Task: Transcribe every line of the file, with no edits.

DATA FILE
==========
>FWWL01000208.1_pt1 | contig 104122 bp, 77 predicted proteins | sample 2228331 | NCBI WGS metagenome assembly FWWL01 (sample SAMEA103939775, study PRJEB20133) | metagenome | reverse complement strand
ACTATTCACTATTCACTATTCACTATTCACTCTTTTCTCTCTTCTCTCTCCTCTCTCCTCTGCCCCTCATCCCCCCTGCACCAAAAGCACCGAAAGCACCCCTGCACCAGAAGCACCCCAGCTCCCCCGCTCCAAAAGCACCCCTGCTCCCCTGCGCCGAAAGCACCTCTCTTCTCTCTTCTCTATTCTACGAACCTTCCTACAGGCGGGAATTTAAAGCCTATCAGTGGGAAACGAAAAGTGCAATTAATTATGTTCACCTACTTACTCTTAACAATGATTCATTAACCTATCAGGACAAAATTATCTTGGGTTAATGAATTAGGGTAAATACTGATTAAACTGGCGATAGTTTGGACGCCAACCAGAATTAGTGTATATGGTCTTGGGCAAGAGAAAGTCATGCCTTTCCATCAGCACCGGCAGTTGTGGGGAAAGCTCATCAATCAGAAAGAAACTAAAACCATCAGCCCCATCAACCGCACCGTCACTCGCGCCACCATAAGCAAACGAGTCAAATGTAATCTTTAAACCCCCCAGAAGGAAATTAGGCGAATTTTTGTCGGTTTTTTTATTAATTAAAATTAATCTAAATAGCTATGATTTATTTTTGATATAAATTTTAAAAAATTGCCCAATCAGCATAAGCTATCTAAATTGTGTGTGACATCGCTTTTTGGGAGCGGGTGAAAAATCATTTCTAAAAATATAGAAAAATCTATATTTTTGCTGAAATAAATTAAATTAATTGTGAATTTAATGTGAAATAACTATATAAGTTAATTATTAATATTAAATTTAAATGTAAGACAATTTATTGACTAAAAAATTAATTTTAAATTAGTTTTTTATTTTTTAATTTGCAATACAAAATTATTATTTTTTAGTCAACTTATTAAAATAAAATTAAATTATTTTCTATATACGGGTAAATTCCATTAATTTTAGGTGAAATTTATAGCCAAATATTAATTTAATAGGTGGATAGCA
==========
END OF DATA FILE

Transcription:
>FWWL01000208.1_pt1 | contig 104122 bp, 77 predicted proteins | sample 2228331 | NCBI WGS metagenome assembly FWWL01 (sample SAMEA103939775, study PRJEB20133) | metagenome | reverse complement strand
ACTATTCACTATTCACTATTCACTATTCACTCTTTTCTCTCTTCTCTCTCCTCTCTCCTCTGCCCCTCATCCCCCCTGCACCAAAAGCACCGAAAGCACCCCTGCACCAGAAGCACCCCAGCTCCCCCGCTCCAAAAGCACCCCTGCTCCCCTGCGCCGAAAGCACCTCTCTTCTCTCTTCTCTATTCTACGAACCTTCCTACAGGCGGGAATTTAAAGCCTATCAGTGGGAAACGAAAAGTGCAATTAATTATGTTCACCTACTTACTCTTAACAATGATTCATTAACCTATCAGGACAAAATTATCTTGGGTTAATGAATTAGGGTAAATACTGATTAAACTGGCGATAGTTTGGACGCCAACCAGAATTAGTGTATATGGTCTTGGGCAAGAGAAAGTCATGCCTTTCCATCAGCACCGGCAGTTGTGGGGAAAGCTCATCAATCAGAAAGAAACTAAAACCATCAGCCCCATCAACCGCACCGTCACTCGCGCCACCATAAGCAAACGAGTCAAATGTAATCTTTAAACCCCCCAGAAGGAAATTAGGCGAATTTTTGTCGGTTTTTTTATTAATTAAAATTAATCTAAATAGCTATGATTTATTTTTGATATAAATTTTAAAAAATTGCCCAATCAGCATAAGCTATCTAAATTGTGTGTGACATCGCTTTTTGGGAGCGGGTGAAAAATCATTTCTAAAAATATAGAAAAATCTATATTTTTGCTGAAATAAATTAAATTAATTGTGAATTTAATGTGAAATAACTATATAAGTTAATTATTAATATTAAATTTAAATGTAAGACAATTTATTGACTAAAAAATTAATTTTAAATTAGTTTTTTATTTTTTAATTTGCAATACAAAATTATTATTTTTTAGTCAACTTATTAAAATAAAATTAAATTATTTTCTATATACGGGTAAATTCCATTAATTTTAGGTGAAATTTATAGCCAAATATTAATTTAATAGGTGGATAGCA